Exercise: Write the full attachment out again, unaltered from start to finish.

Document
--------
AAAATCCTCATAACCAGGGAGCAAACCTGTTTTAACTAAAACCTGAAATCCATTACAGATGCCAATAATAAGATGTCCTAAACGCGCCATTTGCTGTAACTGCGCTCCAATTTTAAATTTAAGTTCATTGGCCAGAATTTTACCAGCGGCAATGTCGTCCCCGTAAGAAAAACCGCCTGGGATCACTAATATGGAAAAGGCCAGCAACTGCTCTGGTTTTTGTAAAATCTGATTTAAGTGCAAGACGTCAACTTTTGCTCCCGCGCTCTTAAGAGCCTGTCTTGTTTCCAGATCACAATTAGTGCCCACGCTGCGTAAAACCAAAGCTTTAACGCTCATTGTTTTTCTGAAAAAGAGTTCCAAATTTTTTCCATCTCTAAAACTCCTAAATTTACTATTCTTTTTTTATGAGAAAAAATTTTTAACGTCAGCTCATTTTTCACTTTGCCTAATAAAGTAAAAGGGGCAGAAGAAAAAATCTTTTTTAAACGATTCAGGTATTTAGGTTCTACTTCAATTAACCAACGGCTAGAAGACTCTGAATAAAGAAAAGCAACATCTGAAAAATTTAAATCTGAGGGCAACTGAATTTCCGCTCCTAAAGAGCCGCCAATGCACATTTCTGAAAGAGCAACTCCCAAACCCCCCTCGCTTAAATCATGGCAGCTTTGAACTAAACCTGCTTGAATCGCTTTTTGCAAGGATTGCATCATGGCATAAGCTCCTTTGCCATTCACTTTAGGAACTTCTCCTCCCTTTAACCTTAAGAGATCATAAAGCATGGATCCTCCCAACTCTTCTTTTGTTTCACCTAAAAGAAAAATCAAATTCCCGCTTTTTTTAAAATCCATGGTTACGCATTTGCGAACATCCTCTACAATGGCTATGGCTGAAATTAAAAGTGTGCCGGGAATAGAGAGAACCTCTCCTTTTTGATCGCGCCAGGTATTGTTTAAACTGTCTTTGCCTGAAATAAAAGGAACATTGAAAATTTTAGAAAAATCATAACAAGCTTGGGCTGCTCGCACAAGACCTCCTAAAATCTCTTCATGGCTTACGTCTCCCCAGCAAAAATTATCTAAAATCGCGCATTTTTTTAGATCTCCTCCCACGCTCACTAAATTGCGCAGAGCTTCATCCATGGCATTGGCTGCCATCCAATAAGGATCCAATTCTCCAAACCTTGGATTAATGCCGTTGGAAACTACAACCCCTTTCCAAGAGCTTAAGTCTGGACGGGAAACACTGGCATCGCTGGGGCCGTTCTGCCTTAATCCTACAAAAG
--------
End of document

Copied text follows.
AAAATCCTCATAACCAGGGAGCAAACCTGTTTTAACTAAAACCTGAAATCCATTACAGATGCCAATAATAAGATGTCCTAAACGCGCCATTTGCTGTAACTGCGCTCCAATTTTAAATTTAAGTTCATTGGCCAGAATTTTACCAGCGGCAATGTCGTCCCCGTAAGAAAAACCGCCTGGGATCACTAATATGGAAAAGGCCAGCAACTGCTCTGGTTTTTGTAAAATCTGATTTAAGTGCAAGACGTCAACTTTTGCTCCCGCGCTCTTAAGAGCCTGTCTTGTTTCCAGATCACAATTAGTGCCCACGCTGCGTAAAACCAAAGCTTTAACGCTCATTGTTTTTCTGAAAAAGAGTTCCAAATTTTTTCCATCTCTAAAACTCCTAAATTTACTATTCTTTTTTTATGAGAAAAAATTTTTAACGTCAGCTCATTTTTCACTTTGCCTAATAAAGTAAAAGGGGCAGAAGAAAAAATCTTTTTTAAACGATTCAGGTATTTAGGTTCTACTTCAATTAACCAACGGCTAGAAGACTCTGAATAAAGAAAAGCAACATCTGAAAAATTTAAATCTGAGGGCAACTGAATTTCCGCTCCTAAAGAGCCGCCAATGCACATTTCTGAAAGAGCAACTCCCAAACCCCCCTCGCTTAAATCATGGCAGCTTTGAACTAAACCTGCTTGAATCGCTTTTTGCAAGGATTGCATCATGGCATAAGCTCCTTTGCCATTCACTTTAGGAACTTCTCCTCCCTTTAACCTTAAGAGATCATAAAGCATGGATCCTCCCAACTCTTCTTTTGTTTCACCTAAAAGAAAAATCAAATTCCCGCTTTTTTTAAAATCCATGGTTACGCATTTGCGAACATCCTCTACAATGGCTATGGCTGAAATTAAAAGTGTGCCGGGAATAGAGAGAACCTCTCCTTTTTGATCGCGCCAGGTATTGTTTAAACTGTCTTTGCCTGAAATAAAAGGAACATTGAAAATTTTAGAAAAATCATAACAAGCTTGGGCTGCTCGCACAAGACCTCCTAAAATCTCTTCATGGCTTACGTCTCCCCAGCAAAAATTATCTAAAATCGCGCATTTTTTTAGATCTCCTCCCACGCTCACTAAATTGCGCAGAGCTTCATCCATGGCATTGGCTGCCATCCAATAAGGATCCAATTCTCCAAACCTTGGATTAATGCCGTTGGAAACTACAACCCCTTTCCAAGAGCTTAAGTCTGGACGGGAAACACTGGCATCGCTGGGGCCGTTCTGCCTTAATCCTACAAAAG